Chronic NaHS treatment decreases oxidative stress and improves endothelial function in diabetic mice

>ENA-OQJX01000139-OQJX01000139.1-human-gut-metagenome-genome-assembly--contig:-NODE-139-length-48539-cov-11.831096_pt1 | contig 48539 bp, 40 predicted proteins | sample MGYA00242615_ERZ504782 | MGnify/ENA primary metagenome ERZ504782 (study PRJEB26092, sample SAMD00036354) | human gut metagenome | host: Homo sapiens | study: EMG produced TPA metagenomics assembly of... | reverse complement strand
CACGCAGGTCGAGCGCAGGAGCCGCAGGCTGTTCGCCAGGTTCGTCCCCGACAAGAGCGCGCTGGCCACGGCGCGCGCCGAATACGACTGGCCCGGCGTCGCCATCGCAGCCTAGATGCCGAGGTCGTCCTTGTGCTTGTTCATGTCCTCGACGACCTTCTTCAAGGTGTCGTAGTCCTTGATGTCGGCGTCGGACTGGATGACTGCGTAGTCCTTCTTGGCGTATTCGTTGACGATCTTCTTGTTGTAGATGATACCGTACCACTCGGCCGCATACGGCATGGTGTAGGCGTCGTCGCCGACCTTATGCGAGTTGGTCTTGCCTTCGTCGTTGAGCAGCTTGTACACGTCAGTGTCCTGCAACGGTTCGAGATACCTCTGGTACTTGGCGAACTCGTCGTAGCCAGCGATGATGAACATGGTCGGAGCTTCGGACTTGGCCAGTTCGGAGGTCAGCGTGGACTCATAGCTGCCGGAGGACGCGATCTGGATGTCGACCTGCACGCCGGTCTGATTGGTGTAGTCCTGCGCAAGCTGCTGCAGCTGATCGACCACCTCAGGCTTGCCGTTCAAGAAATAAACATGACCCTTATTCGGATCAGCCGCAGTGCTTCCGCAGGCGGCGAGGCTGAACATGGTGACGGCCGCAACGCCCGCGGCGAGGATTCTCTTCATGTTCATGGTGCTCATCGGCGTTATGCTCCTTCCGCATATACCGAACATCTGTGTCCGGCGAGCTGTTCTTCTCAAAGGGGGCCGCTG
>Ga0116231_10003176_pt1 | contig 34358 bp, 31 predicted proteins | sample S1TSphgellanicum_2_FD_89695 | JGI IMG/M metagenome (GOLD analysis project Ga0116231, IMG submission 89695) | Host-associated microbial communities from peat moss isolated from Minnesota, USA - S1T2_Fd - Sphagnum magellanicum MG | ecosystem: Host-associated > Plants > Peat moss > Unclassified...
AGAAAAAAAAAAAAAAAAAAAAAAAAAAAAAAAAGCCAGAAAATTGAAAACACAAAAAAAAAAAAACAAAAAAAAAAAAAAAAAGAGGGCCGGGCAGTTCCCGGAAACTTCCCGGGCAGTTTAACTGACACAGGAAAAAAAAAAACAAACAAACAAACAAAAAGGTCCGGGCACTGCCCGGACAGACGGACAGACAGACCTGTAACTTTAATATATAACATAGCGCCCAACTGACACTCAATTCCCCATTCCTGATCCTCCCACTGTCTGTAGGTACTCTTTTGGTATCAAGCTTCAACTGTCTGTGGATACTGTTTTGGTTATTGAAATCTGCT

Hydrogen sulphide (H2S) is endogenously produced in vascular tissue and has anti-oxidant and vasoprotective properties. This study investigates whether chronic treatment using the fast H2S donor NaHS could elicit a vasoprotective effect in diabetes. Diabetes was induced in male C57BL6/J mice with streptozotocin (60 mg/kg daily, ip for 2 weeks) and confirmed by elevated blood glucose and glycated haemoglobin levels. Diabetic mice were then treated with NaHS (100 µmol/kg/day) for 4 weeks, and aortae collected for functional and biochemical analyses. In the diabetic group, both endothelium-dependent vasorelaxation and basal nitric oxide (NO•) bioactivity were significantly reduced (p < 0.05), and maximal vasorelaxation to the NO• donor sodium nitroprusside was impaired (p < 0.05) in aorta compared to control mice. Vascular superoxide generation via nicotine adenine dinucleotide phosphate (NADPH) oxidase (p < 0.05) was elevated in aorta from diabetic mice which was associated with increased expression of NOX2 (p < 0.05). NaHS treatment of diabetic mice restored endothelial function and exogenous NO• efficacy back to control levels. NaHS treatment also reduced the diabetes-induced increase in NADPH oxidase activity, but did not affect NOX2 protein expression. These data show that chronic NaHS treatment reverses diabetes-induced vascular dysfunction by restoring NO• efficacy and reducing superoxide production in the mouse aorta.